But Alice doesn't remember Bashir; a PTSD pill trial she participated in while in the army has left her without any memory of her time there. It is only when her inquisitive fourteen-year-old daughter begins her own investigation that the fragile peace of mind that Alice's drug-induced oblivion enabled begins to falter.
Frances Ya-Chu Cowhig's powerful drama asks important and difficult questions: Is guilt a necessary form of moral reckoning, or is it an obstacle to be overcome? Will the price of our national political amnesia be paid only by the next generation--the daughters and sons who were never there?
Upon awarding the prize, David Hare wrote, "We admired the play because--although it was stylishly written, although the governing metaphor and basic realism were held in a fine balance--it also recalled the political urgency which had propelled a previous generation of writers into the theatre in the first place."
"Chris Shinn explores politics and ethics without moralizing and finds justice and beauty in intimate life, keenly observed and rendered scrupulously, unapologetically, fearlessly . . . I admire his work enormously."—Tony Kushner
When a campus tragedy makes national headlines, Gabe, a senior who runs the Queer Students Group, discovers that events surrounding the tragedy aren't as straightforward as they seem. A Pulitzer Prize finalist's searing play about what happens when a tragedy sparks a movement – and the truth gets lost along the way. World Premiere at Chicago's Goodman Theatre in winter 2013.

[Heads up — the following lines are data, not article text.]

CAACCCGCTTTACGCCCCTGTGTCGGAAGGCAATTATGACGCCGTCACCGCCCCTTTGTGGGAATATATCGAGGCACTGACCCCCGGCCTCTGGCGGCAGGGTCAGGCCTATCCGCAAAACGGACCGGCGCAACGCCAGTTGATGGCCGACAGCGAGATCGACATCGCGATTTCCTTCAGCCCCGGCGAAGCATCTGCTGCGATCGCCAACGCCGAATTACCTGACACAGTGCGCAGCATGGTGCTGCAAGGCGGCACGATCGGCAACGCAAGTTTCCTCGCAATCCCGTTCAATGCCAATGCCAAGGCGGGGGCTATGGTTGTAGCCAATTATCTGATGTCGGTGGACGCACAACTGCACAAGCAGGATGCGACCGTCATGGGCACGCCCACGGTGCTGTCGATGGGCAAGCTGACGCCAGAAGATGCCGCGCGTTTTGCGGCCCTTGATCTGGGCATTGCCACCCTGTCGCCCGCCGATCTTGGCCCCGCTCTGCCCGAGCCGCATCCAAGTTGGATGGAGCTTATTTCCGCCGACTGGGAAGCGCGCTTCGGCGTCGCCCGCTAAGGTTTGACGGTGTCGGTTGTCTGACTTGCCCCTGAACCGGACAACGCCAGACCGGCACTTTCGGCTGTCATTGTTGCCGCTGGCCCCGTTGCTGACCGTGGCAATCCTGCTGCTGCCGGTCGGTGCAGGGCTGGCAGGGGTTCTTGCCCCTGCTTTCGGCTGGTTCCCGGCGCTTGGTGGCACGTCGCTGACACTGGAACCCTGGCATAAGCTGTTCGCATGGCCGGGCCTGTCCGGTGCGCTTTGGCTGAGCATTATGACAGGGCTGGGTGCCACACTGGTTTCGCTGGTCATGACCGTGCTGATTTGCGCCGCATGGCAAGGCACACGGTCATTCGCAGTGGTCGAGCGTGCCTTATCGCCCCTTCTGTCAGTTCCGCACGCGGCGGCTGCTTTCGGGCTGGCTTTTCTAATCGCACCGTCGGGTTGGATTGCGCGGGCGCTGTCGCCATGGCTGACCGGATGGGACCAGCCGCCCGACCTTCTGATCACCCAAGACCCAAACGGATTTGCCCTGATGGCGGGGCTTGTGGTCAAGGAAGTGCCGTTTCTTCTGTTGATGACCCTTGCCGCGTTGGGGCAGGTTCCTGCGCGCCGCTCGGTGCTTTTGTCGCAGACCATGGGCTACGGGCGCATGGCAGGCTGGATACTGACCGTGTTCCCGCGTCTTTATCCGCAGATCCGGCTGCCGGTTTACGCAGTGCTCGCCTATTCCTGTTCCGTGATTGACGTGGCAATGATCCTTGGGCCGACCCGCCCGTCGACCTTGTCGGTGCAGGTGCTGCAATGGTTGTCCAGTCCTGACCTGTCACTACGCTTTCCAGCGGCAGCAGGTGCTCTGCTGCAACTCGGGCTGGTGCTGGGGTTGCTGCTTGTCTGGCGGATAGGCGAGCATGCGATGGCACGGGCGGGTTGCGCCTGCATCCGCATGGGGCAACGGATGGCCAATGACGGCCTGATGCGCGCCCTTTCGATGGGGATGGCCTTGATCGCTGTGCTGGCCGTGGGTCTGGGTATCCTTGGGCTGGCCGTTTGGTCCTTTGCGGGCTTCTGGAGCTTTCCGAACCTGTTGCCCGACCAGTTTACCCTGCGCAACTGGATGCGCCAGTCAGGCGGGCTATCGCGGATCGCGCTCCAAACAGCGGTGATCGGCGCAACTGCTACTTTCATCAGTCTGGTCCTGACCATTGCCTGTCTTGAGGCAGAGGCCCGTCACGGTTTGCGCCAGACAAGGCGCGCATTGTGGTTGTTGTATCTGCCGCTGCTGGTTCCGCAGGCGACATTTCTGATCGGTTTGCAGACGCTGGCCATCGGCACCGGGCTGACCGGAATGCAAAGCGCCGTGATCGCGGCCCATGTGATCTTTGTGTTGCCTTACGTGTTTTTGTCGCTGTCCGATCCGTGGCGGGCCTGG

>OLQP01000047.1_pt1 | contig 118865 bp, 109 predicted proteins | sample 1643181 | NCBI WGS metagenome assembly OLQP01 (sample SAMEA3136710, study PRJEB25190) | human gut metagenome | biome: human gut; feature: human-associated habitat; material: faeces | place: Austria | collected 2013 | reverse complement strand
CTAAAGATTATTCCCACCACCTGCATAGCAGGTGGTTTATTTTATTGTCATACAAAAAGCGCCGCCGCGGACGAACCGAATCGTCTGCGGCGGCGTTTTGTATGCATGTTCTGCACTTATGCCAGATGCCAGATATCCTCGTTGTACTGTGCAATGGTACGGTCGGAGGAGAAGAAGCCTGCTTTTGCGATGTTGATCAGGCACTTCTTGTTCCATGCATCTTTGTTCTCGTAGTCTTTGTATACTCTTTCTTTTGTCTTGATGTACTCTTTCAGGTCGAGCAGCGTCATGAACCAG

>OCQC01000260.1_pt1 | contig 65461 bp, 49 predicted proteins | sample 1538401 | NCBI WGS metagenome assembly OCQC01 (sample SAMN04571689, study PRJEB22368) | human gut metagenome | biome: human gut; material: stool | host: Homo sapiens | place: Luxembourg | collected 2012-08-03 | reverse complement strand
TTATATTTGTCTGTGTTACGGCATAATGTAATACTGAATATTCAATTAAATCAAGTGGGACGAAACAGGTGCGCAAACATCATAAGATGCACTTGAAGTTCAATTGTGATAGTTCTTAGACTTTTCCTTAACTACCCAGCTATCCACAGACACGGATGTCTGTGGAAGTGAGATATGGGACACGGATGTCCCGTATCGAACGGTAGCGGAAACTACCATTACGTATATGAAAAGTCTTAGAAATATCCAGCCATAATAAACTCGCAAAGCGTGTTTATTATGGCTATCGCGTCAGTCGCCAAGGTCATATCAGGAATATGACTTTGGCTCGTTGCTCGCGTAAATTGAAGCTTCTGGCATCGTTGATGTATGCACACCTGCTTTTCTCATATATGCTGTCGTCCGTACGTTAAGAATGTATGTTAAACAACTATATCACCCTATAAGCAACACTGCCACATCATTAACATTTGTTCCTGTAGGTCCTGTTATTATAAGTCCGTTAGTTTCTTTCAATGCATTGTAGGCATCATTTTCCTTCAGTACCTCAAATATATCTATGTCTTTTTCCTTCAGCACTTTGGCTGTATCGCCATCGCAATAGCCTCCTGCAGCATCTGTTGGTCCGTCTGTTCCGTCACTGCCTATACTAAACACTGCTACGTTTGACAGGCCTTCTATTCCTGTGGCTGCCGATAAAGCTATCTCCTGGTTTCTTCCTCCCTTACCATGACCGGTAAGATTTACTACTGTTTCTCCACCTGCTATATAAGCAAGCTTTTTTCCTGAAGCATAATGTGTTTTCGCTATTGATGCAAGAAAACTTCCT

Christopher Shinn's works include Where Do We Live, Four, Other People, What Didn't Happen, On the Mountain, and The Coming World. He has received the Obie Award for playwriting and a Guggenheim Fellowship in Playwriting, and has also been shortlisted for the Evening Standard Theatre Award for Best Play and nominated for an Olivier Award for Most Promising Playwright.
Use the right words.
Don’t break the rules.
This play is not well behaved.
Alice Birch examines the language, behaviour and forces that shape women in the 21st century and asks what’s stopping us from doing something truly radical to change them.